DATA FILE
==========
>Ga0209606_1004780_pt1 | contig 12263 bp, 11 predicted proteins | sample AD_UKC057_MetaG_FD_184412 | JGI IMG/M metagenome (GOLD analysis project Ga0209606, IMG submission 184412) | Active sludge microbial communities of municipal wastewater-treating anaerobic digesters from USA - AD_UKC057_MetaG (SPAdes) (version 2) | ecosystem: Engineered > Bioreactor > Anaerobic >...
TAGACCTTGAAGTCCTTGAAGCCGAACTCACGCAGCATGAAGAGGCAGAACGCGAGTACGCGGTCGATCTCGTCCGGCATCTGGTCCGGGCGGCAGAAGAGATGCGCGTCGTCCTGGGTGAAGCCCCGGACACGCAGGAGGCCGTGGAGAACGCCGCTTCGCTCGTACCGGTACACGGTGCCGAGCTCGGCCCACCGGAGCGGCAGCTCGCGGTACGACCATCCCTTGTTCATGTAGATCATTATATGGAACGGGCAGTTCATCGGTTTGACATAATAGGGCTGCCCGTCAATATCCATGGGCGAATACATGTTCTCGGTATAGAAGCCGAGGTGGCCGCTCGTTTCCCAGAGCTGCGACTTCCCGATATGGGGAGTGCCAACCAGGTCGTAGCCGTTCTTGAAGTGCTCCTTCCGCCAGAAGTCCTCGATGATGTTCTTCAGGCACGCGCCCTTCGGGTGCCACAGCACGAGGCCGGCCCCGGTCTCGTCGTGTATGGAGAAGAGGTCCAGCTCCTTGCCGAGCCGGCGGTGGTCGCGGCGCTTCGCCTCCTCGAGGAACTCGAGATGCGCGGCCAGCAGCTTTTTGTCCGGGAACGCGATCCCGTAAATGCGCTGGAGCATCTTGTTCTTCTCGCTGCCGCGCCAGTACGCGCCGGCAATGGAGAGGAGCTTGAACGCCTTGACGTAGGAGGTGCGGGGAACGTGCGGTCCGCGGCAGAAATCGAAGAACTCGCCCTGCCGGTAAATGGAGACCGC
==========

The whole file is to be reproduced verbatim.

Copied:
>Ga0209606_1004780_pt1 | contig 12263 bp, 11 predicted proteins | sample AD_UKC057_MetaG_FD_184412 | JGI IMG/M metagenome (GOLD analysis project Ga0209606, IMG submission 184412) | Active sludge microbial communities of municipal wastewater-treating anaerobic digesters from USA - AD_UKC057_MetaG (SPAdes) (version 2) | ecosystem: Engineered > Bioreactor > Anaerobic >...
TAGACCTTGAAGTCCTTGAAGCCGAACTCACGCAGCATGAAGAGGCAGAACGCGAGTACGCGGTCGATCTCGTCCGGCATCTGGTCCGGGCGGCAGAAGAGATGCGCGTCGTCCTGGGTGAAGCCCCGGACACGCAGGAGGCCGTGGAGAACGCCGCTTCGCTCGTACCGGTACACGGTGCCGAGCTCGGCCCACCGGAGCGGCAGCTCGCGGTACGACCATCCCTTGTTCATGTAGATCATTATATGGAACGGGCAGTTCATCGGTTTGACATAATAGGGCTGCCCGTCAATATCCATGGGCGAATACATGTTCTCGGTATAGAAGCCGAGGTGGCCGCTCGTTTCCCAGAGCTGCGACTTCCCGATATGGGGAGTGCCAACCAGGTCGTAGCCGTTCTTGAAGTGCTCCTTCCGCCAGAAGTCCTCGATGATGTTCTTCAGGCACGCGCCCTTCGGGTGCCACAGCACGAGGCCGGCCCCGGTCTCGTCGTGTATGGAGAAGAGGTCCAGCTCCTTGCCGAGCCGGCGGTGGTCGCGGCGCTTCGCCTCCTCGAGGAACTCGAGATGCGCGGCCAGCAGCTTTTTGTCCGGGAACGCGATCCCGTAAATGCGCTGGAGCATCTTGTTCTTCTCGCTGCCGCGCCAGTACGCGCCGGCAATGGAGAGGAGCTTGAACGCCTTGACGTAGGAGGTGCGGGGAACGTGCGGTCCGCGGCAGAAATCGAAGAACTCGCCCTGCCGGTAAATGGAGACCGC